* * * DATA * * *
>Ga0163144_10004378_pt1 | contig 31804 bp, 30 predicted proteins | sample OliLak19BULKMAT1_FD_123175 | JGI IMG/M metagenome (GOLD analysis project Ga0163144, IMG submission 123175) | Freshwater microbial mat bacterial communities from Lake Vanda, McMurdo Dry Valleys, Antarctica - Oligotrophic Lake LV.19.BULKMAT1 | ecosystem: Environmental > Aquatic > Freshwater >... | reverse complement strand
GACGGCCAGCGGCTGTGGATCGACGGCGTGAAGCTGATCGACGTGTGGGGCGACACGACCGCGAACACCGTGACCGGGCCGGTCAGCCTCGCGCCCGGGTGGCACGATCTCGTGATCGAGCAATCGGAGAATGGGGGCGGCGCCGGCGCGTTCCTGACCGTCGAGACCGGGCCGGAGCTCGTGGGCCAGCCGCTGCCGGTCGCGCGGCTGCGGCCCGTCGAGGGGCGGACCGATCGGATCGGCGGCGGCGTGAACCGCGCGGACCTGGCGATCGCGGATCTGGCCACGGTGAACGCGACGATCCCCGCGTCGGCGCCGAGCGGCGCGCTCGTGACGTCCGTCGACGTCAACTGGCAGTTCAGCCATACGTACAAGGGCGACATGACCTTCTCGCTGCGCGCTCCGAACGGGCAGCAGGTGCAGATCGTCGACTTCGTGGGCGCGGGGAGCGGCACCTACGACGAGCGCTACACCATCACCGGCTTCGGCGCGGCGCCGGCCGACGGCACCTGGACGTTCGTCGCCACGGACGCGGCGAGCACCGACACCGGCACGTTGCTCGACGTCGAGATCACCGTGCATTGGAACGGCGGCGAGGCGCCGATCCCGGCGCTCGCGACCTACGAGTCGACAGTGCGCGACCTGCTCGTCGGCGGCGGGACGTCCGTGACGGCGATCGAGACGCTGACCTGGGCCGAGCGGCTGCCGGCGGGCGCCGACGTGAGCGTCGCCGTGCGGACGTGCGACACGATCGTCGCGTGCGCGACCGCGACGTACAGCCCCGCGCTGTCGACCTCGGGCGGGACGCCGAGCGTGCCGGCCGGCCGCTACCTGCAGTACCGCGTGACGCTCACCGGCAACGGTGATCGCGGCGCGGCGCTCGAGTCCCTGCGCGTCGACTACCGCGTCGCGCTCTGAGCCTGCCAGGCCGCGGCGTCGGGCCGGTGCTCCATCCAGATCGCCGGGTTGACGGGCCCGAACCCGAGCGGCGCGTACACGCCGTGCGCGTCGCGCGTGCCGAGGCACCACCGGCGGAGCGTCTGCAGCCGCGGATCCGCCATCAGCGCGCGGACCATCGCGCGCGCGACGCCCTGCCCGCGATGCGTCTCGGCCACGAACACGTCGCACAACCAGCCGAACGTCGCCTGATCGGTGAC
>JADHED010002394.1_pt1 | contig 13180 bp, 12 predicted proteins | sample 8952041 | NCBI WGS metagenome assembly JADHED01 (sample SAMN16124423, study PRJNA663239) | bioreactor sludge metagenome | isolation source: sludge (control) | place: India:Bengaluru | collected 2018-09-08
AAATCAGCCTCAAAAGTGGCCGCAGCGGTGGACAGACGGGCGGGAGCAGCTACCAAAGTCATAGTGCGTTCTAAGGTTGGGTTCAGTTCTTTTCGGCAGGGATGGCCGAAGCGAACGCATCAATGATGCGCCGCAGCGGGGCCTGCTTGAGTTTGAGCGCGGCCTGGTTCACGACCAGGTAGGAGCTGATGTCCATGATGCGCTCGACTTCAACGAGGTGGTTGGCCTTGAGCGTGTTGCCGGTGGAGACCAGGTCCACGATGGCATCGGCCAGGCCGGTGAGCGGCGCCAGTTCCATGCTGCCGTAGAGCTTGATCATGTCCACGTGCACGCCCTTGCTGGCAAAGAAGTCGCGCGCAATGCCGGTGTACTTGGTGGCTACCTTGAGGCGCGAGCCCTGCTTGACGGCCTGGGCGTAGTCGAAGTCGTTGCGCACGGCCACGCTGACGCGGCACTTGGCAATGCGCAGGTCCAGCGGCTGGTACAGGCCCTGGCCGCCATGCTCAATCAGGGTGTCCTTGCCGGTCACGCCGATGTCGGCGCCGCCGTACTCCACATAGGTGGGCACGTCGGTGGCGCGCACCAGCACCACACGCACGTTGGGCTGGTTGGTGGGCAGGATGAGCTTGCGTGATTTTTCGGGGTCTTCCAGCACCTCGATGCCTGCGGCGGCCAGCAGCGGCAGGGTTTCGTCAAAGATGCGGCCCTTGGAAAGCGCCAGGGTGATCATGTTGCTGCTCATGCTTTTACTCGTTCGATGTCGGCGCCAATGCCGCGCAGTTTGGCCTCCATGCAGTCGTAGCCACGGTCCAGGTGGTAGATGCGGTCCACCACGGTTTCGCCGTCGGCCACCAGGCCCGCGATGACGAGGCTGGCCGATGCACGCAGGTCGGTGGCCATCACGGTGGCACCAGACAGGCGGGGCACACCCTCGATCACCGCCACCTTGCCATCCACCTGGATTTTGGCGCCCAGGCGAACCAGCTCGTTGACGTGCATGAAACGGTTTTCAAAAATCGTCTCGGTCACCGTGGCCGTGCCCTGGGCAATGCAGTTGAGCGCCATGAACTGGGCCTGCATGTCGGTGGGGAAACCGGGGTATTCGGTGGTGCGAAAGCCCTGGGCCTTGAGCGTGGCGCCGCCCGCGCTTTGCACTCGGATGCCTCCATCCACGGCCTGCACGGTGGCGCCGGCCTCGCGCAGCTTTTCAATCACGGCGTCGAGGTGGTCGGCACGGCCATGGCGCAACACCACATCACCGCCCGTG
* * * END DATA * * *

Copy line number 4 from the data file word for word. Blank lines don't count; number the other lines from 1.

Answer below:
AAATCAGCCTCAAAAGTGGCCGCAGCGGTGGACAGACGGGCGGGAGCAGCTACCAAAGTCATAGTGCGTTCTAAGGTTGGGTTCAGTTCTTTTCGGCAGGGATGGCCGAAGCGAACGCATCAATGATGCGCCGCAGCGGGGCCTGCTTGAGTTTGAGCGCGGCCTGGTTCACGACCAGGTAGGAGCTGATGTCCATGATGCGCTCGACTTCAACGAGGTGGTTGGCCTTGAGCGTGTTGCCGGTGGAGACCAGGTCCACGATGGCATCGGCCAGGCCGGTGAGCGGCGCCAGTTCCATGCTGCCGTAGAGCTTGATCATGTCCACGTGCACGCCCTTGCTGGCAAAGAAGTCGCGCGCAATGCCGGTGTACTTGGTGGCTACCTTGAGGCGCGAGCCCTGCTTGACGGCCTGGGCGTAGTCGAAGTCGTTGCGCACGGCCACGCTGACGCGGCACTTGGCAATGCGCAGGTCCAGCGGCTGGTACAGGCCCTGGCCGCCATGCTCAATCAGGGTGTCCTTGCCGGTCACGCCGATGTCGGCGCCGCCGTACTCCACATAGGTGGGCACGTCGGTGGCGCGCACCAGCACCACACGCACGTTGGGCTGGTTGGTGGGCAGGATGAGCTTGCGTGATTTTTCGGGGTCTTCCAGCACCTCGATGCCTGCGGCGGCCAGCAGCGGCAGGGTTTCGTCAAAGATGCGGCCCTTGGAAAGCGCCAGGGTGATCATGTTGCTGCTCATGCTTTTACTCGTTCGATGTCGGCGCCAATGCCGCGCAGTTTGGCCTCCATGCAGTCGTAGCCACGGTCCAGGTGGTAGATGCGGTCCACCACGGTTTCGCCGTCGGCCACCAGGCCCGCGATGACGAGGCTGGCCGATGCACGCAGGTCGGTGGCCATCACGGTGGCACCAGACAGGCGGGGCACACCCTCGATCACCGCCACCTTGCCATCCACCTGGATTTTGGCGCCCAGGCGAACCAGCTCGTTGACGTGCATGAAACGGTTTTCAAAAATCGTCTCGGTCACCGTGGCCGTGCCCTGGGCAATGCAGTTGAGCGCCATGAACTGGGCCTGCATGTCGGTGGGGAAACCGGGGTATTCGGTGGTGCGAAAGCCCTGGGCCTTGAGCGTGGCGCCGCCCGCGCTTTGCACTCGGATGCCTCCATCCACGGCCTGCACGGTGGCGCCGGCCTCGCGCAGCTTTTCAATCACGGCGTCGAGGTGGTCGGCACGGCCATGGCGCAACACCACATCACCGCCCGTG